NAME: Skull Shoals
COUNTY: Greene County
CLIMATE: Cold in winter, hot in the summer.
BEST TIME TO VISIT: It can get chilly in the winter so be sure to brin
COMMENTS: Skull Shoals is located in the Oconee National Forest are there is hunting allowed throughout the forest so be sure to stay on the marked trails. The Oconee River Recreational Area is on State Route 15, twelve miles northwest of the city of Greensboro. There is a mile long trail thet will lead you straight to Skull Shoals. There is also a parking lot directly at Skull Shoals, but I recommend a map as it is easy to get lost.
REMAINS: Partial structures remain throughout the town. You can view the building from outside a fenced area.
Scull Shoals is an extinct town on the Oconee River in middle Georgia, site of a 19th century mill village which included Georgia's first paper mill from 1811-1814. Under owner Thomas M. Poullian, Scull Shoals contained grist mills, sawmills, and a 4-story brick textile mill, stores and homes. At its height, there were 500 workers tending 4,000 spindles in the mill. Dr. Lindsay Durham of Scull Shoals developed medicines from his extensive herb garden, and ran a sanatorium there. Flooding caused the demise of the mills in the 1880s, and the town was abandoned by the 1920s. Now the 2,200 acre experimental forest area, containing the mill town, a prehistoric mound complex dating from A.D. 1250-1500, beaver ponds and streams along the Oconee River can serve as a location for environmental education and research center for the study of the history of technology, economics, medicine, forestry, and landscape use, among other subjects. Submitted by: Nikki Sorren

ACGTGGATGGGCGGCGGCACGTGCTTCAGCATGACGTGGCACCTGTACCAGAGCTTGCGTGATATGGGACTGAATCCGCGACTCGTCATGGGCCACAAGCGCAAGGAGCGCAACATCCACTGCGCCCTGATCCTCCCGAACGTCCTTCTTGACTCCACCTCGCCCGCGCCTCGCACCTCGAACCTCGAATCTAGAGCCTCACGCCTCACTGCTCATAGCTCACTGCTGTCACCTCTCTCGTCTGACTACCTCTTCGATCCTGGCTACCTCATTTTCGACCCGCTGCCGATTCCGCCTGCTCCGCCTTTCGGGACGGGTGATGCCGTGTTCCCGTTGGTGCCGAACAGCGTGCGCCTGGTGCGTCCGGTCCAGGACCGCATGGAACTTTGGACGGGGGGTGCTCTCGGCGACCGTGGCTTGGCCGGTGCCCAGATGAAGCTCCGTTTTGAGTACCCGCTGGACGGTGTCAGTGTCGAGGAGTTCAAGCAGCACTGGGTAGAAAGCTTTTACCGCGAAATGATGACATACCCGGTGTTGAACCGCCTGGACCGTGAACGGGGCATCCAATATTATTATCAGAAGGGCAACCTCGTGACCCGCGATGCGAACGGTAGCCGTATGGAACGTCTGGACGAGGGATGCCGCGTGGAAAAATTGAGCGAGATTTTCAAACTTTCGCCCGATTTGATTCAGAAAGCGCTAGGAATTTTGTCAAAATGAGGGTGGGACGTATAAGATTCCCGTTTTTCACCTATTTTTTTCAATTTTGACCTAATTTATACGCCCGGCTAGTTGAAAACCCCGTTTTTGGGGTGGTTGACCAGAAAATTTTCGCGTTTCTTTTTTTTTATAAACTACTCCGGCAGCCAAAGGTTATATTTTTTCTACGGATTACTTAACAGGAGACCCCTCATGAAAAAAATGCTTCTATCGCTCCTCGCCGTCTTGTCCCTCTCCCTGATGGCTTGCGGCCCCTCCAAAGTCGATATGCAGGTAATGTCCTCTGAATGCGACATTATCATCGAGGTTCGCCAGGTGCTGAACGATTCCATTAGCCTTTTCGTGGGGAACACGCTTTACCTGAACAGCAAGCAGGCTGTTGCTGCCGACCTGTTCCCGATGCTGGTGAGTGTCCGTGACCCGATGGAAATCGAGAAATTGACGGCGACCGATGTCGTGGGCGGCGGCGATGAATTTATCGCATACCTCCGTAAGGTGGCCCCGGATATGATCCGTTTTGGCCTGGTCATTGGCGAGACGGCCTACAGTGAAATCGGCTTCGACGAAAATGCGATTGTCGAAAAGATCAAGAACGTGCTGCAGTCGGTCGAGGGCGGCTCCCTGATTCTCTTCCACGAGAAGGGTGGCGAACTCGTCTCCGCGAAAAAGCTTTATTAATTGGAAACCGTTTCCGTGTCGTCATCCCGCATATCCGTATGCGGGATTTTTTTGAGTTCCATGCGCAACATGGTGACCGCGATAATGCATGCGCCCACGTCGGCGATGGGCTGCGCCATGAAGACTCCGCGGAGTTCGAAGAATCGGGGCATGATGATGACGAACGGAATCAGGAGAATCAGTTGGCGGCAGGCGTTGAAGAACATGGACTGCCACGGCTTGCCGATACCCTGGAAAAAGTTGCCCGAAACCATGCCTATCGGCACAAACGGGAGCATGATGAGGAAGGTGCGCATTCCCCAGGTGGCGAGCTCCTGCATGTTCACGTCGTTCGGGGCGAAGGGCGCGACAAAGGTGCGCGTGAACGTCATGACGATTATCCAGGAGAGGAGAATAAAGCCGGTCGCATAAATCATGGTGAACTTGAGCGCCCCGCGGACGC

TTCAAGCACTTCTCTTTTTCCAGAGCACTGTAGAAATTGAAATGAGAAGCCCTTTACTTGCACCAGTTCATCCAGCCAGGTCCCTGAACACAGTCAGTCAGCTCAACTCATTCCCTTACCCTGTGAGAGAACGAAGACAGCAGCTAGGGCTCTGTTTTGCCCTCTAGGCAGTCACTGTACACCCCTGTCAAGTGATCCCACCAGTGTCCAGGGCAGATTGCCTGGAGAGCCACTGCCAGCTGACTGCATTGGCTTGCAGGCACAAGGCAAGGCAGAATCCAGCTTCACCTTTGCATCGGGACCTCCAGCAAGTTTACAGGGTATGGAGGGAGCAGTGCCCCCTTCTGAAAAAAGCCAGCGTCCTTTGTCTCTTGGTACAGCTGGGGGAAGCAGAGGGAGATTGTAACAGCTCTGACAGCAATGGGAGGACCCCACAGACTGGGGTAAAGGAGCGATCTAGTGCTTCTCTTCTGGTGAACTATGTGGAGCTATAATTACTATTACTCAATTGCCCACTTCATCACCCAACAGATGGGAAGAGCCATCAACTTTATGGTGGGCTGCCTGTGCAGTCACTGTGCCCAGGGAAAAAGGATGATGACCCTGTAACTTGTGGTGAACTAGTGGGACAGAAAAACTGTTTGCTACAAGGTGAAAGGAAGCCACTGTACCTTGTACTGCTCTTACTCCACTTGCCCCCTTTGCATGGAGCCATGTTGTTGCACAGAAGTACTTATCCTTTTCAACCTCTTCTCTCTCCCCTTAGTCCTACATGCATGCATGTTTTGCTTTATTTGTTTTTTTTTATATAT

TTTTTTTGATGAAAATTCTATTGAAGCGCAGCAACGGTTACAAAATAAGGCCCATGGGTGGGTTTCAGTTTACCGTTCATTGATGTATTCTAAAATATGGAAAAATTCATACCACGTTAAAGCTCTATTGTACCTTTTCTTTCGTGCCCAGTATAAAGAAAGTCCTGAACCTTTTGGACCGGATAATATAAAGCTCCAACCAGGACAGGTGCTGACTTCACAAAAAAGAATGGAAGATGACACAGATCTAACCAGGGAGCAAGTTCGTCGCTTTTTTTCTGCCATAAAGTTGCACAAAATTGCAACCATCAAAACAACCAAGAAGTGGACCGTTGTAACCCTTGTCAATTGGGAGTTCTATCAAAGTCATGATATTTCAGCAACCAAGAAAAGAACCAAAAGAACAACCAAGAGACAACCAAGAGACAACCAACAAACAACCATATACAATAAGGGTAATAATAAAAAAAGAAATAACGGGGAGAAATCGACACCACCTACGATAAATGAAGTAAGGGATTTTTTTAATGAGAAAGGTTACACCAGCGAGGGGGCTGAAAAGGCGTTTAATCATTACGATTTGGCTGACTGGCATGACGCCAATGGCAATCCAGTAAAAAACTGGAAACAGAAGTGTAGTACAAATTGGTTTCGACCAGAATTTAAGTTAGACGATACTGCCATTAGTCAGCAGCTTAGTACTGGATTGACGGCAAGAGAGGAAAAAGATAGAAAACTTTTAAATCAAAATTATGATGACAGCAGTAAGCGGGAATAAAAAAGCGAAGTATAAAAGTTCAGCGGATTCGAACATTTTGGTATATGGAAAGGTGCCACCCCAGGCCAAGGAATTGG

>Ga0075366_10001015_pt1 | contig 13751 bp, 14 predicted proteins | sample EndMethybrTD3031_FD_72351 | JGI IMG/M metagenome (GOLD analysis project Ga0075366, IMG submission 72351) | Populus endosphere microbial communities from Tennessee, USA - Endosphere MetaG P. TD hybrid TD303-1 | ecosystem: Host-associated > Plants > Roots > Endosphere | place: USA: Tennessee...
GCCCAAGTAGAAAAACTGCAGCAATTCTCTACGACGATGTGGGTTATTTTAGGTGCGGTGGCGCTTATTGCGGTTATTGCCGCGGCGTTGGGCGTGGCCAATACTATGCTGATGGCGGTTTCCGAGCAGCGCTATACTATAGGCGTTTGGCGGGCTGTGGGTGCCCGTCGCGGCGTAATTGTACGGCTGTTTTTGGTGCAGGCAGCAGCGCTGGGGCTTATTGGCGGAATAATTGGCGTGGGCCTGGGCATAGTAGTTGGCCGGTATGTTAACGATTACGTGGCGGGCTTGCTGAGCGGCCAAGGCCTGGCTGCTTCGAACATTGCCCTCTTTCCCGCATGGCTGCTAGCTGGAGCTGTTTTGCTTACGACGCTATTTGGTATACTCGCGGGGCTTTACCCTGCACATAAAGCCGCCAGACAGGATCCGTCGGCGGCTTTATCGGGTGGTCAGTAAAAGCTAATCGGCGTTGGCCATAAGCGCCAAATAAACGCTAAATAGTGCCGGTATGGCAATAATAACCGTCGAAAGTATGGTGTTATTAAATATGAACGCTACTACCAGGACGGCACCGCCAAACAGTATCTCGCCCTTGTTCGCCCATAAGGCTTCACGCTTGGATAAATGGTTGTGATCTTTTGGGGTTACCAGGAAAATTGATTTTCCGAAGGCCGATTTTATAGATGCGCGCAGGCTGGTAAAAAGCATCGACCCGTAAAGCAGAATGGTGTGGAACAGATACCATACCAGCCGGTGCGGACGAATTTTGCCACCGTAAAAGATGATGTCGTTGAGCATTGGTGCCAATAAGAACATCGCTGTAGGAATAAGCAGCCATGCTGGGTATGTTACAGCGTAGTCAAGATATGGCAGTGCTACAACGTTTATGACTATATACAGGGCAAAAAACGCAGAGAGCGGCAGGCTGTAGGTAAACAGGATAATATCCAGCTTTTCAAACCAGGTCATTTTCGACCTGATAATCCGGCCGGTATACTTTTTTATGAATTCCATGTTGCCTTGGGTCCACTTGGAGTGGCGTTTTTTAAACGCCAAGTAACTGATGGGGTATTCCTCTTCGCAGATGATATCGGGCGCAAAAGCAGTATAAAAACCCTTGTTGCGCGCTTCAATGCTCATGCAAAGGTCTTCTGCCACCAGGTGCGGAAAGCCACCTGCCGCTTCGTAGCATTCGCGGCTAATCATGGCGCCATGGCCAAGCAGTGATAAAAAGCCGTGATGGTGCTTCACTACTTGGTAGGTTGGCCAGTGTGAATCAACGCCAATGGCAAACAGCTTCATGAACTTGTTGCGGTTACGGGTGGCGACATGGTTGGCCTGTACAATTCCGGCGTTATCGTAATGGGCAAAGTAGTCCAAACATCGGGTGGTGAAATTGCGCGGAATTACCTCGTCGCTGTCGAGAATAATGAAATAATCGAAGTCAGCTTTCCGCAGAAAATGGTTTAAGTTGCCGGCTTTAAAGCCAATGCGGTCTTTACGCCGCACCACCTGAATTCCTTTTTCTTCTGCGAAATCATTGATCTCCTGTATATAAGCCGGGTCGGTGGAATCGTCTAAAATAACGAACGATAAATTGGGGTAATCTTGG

One of many partial standing building left in Skull Shoals
Courtesy Nikki Sorren

Paper Mill
Courtesy Nikki Sorren

A chimney from the two chimney house
Courtesy Nikki Sorren

Unknown Remains
Courtesy Nikki Sorren